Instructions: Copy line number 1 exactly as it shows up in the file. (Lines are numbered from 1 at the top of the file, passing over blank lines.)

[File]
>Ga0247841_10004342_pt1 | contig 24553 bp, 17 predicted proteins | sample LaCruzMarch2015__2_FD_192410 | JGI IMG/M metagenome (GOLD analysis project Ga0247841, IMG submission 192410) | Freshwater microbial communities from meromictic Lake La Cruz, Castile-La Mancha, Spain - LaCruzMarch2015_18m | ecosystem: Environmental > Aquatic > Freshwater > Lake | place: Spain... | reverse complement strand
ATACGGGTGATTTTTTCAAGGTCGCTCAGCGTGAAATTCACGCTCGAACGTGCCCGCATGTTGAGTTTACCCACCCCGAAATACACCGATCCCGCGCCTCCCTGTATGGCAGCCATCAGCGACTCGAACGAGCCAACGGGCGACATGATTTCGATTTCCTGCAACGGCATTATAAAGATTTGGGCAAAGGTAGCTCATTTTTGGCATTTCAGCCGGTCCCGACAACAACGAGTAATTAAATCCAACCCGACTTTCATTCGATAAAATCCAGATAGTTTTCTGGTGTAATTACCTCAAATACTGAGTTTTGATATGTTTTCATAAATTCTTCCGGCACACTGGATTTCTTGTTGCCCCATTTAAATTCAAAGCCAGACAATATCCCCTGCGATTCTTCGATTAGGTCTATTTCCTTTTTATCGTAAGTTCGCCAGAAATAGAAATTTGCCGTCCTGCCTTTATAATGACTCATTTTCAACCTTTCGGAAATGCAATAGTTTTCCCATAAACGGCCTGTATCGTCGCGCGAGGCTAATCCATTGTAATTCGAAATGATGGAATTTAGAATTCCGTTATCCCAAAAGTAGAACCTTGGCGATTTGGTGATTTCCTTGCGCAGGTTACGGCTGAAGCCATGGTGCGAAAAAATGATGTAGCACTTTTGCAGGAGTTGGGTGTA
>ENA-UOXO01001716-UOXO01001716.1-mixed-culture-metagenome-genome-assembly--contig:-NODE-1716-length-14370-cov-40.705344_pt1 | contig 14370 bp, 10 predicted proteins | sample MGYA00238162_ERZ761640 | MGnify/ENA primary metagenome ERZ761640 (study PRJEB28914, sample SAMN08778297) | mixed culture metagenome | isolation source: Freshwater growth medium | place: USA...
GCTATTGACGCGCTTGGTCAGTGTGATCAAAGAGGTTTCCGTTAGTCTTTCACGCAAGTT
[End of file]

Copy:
>Ga0247841_10004342_pt1 | contig 24553 bp, 17 predicted proteins | sample LaCruzMarch2015__2_FD_192410 | JGI IMG/M metagenome (GOLD analysis project Ga0247841, IMG submission 192410) | Freshwater microbial communities from meromictic Lake La Cruz, Castile-La Mancha, Spain - LaCruzMarch2015_18m | ecosystem: Environmental > Aquatic > Freshwater > Lake | place: Spain... | reverse complement strand